Meta fires executive after ‘predator catchers’ video goes viral – TechCrunch

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Hello and welcome to Daily Crunch for Friday, February 18, 2022! First, a note that much of TechCrunch is off Monday due to a US holiday, so some normal stuff may arrive a day later than usual. But we are a global team, so we won’t be quiet to start next week. That’s a promise. † Alex

The TechCrunch Top 3

  • Meta’s fires community dev manager after stab: Meta, the parent company of Facebook and other social properties, has said goodbye to a “manager of global community development,” we report. The company tried to talk us out of the story, but the news matters in the context of other issues at the company that we outline in the post. That this news came in the midst of a PR revamp for the company is also worth remembering.
  • Grow fast or die even faster: Following this particular revenue cycle has got a series of headlines rolling. Tech companies large and small have found the wrong side of investor discontent, mainly due to slower-than-expected growth forecasts. For startups, the lessons are pretty stark and clear: you have to grow like hell or watch your valuation implode.
  • When the founder becomes the story: Ah, Bolt. We can’t stop talking about you, thanks to the fact that your former CEO continues to irritate the larger tech scene on the socials. This time, Ryan Breslow, now just the executive chairman of the Bolt, went on a rant about offering loans to help employees exercise their options. It is about the facts that such action is not new and has led to financial failures in the past.

Startups/VC

  • Smart homes are not for normiers: Have you wanted to change your living situation so that it is more reactive, more colorful and maybe even data-driven? In other words, do you want a smarter At home? Well, maybe you really don’t. TechCrunch columnist Owen Williams writes about his journey with the business after buying a house. My conclusion is that if Owen is having a hard time, I would be doomed to try and make the different tools play nice with each other.
  • Soon your package can come in a reusable shipping packaging: Like you, I buy too much stuff online, which means I create more waste and recyclables than I care to admit. Returnity is betting that a “sturdier packaging bag that can be used over and over” will help improve the situation and only raise capital for its efforts.
  • Portuguese venture capital fund expands capital pool: Venture capital firm Shilling has added $23 million to its “Founders Fund” after raising last year. This is good news for startups in the European country, as well as good news for those of us who can think of more than one joke about a venture capital fund named after what some asset class participants like to do on Twitter.
  • Household savings-as-a-service† That’s what UK-based startup Nous wants to build. Essentially, the company will collect data from its customers and help them “gradually automate the management of critical service changes and/or renegotiation of contacts”. I never negotiate because I’m a huge weenie. But if I had a shift to help, well, I’d love to save more money too. Nous just raised $9 million.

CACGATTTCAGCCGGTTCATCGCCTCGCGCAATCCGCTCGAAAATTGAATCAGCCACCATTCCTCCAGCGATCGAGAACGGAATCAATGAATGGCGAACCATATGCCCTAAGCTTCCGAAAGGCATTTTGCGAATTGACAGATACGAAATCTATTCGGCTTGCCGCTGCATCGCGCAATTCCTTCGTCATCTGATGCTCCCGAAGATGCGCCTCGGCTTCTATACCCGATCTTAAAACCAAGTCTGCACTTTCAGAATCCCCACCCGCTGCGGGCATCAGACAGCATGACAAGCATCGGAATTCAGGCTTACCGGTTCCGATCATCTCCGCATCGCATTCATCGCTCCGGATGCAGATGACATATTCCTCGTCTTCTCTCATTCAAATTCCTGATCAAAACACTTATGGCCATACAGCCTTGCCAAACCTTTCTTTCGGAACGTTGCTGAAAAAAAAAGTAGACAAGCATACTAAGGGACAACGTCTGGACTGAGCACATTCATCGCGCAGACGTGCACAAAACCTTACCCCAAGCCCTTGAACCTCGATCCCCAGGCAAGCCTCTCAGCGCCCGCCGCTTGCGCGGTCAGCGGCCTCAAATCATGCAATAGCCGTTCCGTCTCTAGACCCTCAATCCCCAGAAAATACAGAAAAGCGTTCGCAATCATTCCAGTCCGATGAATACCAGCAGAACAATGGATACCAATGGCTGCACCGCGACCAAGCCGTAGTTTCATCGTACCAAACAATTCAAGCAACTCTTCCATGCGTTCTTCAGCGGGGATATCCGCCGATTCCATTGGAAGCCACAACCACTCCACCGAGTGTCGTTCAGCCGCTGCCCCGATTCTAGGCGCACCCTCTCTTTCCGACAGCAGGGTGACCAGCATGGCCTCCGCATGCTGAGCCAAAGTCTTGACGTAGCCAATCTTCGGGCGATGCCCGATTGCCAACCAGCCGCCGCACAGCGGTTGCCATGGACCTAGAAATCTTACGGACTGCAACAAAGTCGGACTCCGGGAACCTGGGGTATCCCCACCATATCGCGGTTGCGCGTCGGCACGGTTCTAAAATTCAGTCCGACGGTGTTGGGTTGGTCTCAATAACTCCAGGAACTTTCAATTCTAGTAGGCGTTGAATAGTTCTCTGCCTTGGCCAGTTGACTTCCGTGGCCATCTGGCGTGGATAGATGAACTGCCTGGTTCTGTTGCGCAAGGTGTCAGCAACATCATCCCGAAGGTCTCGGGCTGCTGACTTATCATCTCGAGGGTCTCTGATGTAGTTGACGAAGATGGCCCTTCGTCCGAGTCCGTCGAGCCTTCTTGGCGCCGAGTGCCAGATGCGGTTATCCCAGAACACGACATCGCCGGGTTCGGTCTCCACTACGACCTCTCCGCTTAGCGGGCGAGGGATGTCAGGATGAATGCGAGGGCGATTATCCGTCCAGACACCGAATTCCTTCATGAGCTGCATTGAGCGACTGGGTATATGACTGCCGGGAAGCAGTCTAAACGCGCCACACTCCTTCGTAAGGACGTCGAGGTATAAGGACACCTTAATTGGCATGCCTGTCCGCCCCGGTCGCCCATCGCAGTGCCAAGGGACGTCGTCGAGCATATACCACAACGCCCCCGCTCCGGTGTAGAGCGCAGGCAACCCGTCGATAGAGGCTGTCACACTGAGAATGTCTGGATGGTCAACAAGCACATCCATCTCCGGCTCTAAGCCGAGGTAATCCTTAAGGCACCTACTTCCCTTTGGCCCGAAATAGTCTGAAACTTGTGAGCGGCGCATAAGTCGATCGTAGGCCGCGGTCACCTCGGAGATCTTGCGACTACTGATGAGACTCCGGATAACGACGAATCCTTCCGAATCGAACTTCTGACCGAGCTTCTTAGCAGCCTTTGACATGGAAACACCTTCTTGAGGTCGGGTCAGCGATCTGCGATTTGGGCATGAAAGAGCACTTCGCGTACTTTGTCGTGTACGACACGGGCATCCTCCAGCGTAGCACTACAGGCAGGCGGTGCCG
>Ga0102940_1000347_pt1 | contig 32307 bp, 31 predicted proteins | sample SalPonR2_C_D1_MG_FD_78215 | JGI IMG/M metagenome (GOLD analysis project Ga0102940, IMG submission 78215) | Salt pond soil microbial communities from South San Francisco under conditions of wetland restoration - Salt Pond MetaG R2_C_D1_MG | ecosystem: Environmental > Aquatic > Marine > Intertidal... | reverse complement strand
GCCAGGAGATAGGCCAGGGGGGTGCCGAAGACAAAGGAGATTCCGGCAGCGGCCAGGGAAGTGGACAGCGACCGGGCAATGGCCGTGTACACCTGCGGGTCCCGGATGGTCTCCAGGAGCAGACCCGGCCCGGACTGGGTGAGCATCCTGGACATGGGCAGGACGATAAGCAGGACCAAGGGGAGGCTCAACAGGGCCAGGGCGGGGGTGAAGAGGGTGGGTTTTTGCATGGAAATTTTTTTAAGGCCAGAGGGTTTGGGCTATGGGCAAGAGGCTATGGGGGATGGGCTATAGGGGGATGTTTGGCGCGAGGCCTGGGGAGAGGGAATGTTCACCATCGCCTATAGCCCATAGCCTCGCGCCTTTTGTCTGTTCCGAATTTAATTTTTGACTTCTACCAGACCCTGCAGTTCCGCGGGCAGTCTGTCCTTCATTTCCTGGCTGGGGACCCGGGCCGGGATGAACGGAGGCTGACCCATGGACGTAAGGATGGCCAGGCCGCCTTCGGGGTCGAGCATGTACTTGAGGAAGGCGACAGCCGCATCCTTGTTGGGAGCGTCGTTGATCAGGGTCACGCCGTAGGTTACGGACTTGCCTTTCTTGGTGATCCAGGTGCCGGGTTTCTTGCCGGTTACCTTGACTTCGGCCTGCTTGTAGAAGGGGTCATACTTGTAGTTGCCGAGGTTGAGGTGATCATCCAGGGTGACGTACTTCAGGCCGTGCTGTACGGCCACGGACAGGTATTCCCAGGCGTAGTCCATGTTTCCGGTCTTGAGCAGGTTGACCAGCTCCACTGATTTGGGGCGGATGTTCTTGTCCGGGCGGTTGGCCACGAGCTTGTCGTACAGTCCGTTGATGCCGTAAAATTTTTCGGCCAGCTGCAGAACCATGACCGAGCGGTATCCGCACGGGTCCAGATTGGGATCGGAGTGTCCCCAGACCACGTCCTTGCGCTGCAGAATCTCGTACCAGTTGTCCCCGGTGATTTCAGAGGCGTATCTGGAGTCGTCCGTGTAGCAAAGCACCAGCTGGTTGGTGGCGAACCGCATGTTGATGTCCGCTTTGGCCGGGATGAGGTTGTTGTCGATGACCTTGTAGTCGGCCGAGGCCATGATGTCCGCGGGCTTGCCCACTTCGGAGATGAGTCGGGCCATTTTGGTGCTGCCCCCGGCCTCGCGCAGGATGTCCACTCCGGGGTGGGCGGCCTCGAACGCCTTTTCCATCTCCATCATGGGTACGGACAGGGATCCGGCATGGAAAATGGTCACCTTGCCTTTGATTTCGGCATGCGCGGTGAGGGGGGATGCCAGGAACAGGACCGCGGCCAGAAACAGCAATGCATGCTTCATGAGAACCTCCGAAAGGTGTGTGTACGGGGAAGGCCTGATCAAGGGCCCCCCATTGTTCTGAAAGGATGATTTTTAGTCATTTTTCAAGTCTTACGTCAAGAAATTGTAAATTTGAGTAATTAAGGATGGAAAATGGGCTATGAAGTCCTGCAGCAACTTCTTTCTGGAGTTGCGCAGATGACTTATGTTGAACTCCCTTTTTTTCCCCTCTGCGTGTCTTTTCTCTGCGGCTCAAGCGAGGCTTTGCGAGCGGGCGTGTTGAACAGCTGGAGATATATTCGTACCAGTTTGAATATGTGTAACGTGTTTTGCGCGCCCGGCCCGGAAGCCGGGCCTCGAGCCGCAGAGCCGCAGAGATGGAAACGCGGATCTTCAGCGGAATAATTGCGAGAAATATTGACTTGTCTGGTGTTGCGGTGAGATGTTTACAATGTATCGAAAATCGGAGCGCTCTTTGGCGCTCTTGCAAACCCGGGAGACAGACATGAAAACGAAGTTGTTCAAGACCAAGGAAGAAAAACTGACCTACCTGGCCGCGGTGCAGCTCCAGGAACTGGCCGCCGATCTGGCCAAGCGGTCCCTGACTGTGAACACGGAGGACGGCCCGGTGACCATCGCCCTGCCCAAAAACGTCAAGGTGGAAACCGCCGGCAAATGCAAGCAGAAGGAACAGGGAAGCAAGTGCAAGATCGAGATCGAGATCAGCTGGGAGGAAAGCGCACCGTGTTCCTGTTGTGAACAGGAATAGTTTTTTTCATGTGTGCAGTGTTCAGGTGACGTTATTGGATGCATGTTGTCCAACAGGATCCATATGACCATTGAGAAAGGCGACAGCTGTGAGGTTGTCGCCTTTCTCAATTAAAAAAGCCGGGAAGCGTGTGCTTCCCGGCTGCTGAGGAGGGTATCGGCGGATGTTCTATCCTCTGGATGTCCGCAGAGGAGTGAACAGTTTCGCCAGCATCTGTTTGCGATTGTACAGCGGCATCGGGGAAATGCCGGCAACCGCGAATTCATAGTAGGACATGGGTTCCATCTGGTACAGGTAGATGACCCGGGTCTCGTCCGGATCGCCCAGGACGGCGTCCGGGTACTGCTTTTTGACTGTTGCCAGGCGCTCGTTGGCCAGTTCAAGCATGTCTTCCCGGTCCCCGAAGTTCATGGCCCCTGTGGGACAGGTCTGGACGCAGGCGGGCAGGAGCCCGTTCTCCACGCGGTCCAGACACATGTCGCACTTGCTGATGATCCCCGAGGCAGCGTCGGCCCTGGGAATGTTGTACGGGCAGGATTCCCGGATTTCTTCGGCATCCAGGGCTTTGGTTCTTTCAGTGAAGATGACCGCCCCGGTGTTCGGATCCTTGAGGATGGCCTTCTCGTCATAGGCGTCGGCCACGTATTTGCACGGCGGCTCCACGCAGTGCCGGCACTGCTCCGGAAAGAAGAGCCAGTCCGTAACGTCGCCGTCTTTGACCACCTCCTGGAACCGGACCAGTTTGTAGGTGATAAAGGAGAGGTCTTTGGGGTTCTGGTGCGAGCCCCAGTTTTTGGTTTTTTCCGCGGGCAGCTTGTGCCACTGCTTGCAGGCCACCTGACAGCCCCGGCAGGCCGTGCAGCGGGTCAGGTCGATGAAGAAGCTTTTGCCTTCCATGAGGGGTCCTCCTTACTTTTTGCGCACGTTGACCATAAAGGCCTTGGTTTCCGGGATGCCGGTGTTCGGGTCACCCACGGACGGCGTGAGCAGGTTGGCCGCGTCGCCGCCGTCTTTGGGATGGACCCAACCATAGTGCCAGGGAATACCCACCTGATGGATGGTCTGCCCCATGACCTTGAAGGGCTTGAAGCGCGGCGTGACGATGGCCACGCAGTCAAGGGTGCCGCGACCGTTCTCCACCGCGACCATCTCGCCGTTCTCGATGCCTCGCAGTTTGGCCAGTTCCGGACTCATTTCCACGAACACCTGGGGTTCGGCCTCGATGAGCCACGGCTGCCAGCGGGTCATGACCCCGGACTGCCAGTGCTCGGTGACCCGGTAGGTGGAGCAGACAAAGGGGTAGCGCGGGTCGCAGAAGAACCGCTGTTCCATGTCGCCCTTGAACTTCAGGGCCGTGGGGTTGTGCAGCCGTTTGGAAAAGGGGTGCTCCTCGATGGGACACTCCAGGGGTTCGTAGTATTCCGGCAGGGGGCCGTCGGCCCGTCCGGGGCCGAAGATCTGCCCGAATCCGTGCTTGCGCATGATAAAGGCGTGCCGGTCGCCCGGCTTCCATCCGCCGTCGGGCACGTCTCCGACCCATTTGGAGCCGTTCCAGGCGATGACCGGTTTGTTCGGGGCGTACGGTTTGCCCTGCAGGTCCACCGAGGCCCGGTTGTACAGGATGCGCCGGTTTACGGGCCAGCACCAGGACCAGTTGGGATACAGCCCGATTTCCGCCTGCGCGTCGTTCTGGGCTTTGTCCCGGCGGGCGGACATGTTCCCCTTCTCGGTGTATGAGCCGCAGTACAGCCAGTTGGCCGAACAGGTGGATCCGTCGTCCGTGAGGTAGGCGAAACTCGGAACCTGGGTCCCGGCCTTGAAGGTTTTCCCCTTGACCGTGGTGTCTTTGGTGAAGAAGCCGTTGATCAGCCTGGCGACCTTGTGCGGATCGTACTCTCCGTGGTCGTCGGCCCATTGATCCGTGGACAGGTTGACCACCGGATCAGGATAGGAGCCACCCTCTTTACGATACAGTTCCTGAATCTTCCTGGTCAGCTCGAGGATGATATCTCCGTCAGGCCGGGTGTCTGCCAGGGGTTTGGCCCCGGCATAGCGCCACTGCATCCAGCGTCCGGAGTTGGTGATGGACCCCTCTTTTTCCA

• What happens when a super app isn’t very super?† That is the question our own Manish Singh asked today. The super app in question? TataNeu from Tata Group, which has been in testing for a while and apparently needs more polishing before it’s ready for good, super-wide adoption.

And from the Equity team, do you want to be paid in crypto?

How to Grow Your Organic Traffic with Earned Media

a wide of a woman speaking with a large orange wedge coming out of her mouth symbolizing speech

Image Credits: Jasmin Merdan (Opens in a new window) / Getty Images

Few entrepreneurs are born storytellers, and perhaps it’s unfair to expect them to do better.

Many startups pay a PR agency a monthly advance of $10,000 or more, but their chances of posting a story about their company are not much greater than spinning a roulette wheel.

According to Amanda Milligan, head of marketing at Stacker Studio, startups can increase organic traffic and improve SEO by developing newsworthy content that gets picked up and shared by media.

In a classic TC+ how-to, she explains how to create earned media that organically improve keyword rankings, referring domains, clicks, and other key SEO metrics.

(TechCrunch+ is our membership program that helps founders and startup teams get ahead. You can sign up here.)

Big Tech Inc.

  • The FBI takes on ransomware: Apparently the US Federal Bureau of Investigation has considered malicious hacks that have taken data hostage as a problem big enough to warrant its own “unit dedicated to tracking cryptocurrency crimes and ransomware profits”. Good, though seemingly a bit late considering how common such attacks have become in recent years.
  • GM + Walmart = more self-driving deliveries† US auto giant GM and retail giant Walmart are teaming up in Arizona to use self-driving technology from the former to deliver gear from the latter. The pilot is expanding, we report.
  • The self-driving talent battle isn’t over yet: Yes, we are past the time when self-driving car engineers were worth $8 billion each. But that doesn’t mean deals in space aren’t still maturing. Another could be “around the corner,” it turns out, with Volkswagen looking to buy Huawei’s “nascent autonomous driving unit.”

TechCrunch Experts

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Image Credits: SEAN GLADWELL/Getty Images

TechCrunch is recruiting recruiters for TechCrunch Experts, an ongoing project where we ask top professionals about issues and challenges common to startup startups. If that’s you or someone you know, let us know here.

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